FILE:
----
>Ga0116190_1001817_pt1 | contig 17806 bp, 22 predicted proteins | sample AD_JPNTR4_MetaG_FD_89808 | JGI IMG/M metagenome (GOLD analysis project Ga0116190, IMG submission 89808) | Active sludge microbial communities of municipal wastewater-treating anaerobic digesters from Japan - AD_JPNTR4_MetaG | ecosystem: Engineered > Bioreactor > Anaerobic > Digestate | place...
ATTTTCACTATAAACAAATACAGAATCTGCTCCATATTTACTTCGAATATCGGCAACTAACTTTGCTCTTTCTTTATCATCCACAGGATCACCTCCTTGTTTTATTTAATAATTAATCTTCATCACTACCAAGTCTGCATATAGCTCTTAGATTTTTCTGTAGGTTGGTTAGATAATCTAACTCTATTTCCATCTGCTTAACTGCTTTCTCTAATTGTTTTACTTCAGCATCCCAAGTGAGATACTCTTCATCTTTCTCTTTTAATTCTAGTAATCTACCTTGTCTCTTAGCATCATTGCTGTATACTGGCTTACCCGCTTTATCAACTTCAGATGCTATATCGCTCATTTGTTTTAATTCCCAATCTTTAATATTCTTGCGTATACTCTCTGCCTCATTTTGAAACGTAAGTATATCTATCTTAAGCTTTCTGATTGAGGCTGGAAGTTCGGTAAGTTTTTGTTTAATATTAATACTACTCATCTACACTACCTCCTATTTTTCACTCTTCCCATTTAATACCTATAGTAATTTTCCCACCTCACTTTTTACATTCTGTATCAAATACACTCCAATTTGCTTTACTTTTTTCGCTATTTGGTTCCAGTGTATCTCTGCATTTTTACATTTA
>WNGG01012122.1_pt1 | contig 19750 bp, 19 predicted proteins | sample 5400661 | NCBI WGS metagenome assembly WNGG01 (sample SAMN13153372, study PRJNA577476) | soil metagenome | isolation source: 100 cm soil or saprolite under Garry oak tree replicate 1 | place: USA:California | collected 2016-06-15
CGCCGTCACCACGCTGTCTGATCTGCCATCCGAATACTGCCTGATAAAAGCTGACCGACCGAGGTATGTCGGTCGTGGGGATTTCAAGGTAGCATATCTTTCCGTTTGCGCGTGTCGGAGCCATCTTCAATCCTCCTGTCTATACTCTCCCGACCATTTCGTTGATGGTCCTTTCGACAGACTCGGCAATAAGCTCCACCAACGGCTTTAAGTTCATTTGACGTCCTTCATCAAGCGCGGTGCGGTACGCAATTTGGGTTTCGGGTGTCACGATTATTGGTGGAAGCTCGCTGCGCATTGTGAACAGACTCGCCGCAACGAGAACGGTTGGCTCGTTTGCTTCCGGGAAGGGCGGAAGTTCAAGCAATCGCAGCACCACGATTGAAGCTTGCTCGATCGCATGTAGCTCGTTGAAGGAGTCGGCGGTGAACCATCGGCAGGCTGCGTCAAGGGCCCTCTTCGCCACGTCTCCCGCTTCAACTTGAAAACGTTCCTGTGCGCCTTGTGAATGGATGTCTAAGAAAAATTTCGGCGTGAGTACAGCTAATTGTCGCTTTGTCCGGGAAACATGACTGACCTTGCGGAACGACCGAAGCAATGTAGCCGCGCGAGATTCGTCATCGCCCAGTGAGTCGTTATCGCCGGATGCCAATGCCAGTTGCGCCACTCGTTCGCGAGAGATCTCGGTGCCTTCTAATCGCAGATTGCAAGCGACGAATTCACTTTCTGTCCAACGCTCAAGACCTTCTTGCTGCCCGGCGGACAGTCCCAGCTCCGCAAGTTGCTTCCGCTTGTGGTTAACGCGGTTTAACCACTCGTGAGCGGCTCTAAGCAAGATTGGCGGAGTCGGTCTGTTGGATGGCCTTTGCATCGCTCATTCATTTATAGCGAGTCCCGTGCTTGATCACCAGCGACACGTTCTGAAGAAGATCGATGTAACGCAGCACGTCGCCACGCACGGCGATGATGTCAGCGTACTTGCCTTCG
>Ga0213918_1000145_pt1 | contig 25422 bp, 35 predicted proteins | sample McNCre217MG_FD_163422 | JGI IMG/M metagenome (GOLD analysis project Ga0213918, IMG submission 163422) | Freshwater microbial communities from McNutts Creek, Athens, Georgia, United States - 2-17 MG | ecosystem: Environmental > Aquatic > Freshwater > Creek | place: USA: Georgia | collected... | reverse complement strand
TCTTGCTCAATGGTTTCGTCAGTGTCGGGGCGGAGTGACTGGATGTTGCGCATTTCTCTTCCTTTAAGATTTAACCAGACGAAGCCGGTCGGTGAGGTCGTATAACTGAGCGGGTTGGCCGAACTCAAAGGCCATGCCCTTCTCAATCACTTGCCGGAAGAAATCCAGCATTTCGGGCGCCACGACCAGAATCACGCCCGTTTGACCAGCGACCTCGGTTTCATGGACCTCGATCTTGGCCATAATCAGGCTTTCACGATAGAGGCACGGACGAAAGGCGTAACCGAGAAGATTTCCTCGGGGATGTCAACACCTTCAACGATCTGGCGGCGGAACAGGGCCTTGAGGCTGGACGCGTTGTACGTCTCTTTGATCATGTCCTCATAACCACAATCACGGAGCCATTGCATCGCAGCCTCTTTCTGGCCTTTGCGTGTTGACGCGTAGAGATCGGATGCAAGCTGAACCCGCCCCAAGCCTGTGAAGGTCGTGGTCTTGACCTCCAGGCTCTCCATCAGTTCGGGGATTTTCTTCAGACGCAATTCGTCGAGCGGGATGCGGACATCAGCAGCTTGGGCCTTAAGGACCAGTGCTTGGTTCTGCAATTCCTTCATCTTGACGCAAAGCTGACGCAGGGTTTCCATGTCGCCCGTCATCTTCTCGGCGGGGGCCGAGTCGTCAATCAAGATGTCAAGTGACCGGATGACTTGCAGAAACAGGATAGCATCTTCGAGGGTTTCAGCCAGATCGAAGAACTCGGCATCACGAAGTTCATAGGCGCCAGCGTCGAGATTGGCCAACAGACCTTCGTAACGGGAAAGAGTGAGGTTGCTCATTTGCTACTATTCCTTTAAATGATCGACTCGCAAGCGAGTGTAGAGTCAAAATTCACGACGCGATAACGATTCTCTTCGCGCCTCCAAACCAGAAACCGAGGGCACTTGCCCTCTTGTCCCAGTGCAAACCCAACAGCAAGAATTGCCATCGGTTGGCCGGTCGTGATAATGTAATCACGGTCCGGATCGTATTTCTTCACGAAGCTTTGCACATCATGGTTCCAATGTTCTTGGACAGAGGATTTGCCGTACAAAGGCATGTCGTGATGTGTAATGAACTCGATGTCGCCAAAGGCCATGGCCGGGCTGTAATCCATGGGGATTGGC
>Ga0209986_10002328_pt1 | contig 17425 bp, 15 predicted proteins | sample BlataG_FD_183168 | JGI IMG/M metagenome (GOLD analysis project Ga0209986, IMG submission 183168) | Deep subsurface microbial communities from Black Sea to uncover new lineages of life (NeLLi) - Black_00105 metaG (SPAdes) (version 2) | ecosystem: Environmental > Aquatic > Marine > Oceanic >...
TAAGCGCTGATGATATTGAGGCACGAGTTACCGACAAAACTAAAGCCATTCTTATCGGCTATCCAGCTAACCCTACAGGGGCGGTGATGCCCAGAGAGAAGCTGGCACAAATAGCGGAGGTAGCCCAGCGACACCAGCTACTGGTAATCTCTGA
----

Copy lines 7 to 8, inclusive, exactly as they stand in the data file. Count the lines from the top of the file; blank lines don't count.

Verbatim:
>Ga0209986_10002328_pt1 | contig 17425 bp, 15 predicted proteins | sample BlataG_FD_183168 | JGI IMG/M metagenome (GOLD analysis project Ga0209986, IMG submission 183168) | Deep subsurface microbial communities from Black Sea to uncover new lineages of life (NeLLi) - Black_00105 metaG (SPAdes) (version 2) | ecosystem: Environmental > Aquatic > Marine > Oceanic >...
TAAGCGCTGATGATATTGAGGCACGAGTTACCGACAAAACTAAAGCCATTCTTATCGGCTATCCAGCTAACCCTACAGGGGCGGTGATGCCCAGAGAGAAGCTGGCACAAATAGCGGAGGTAGCCCAGCGACACCAGCTACTGGTAATCTCTGA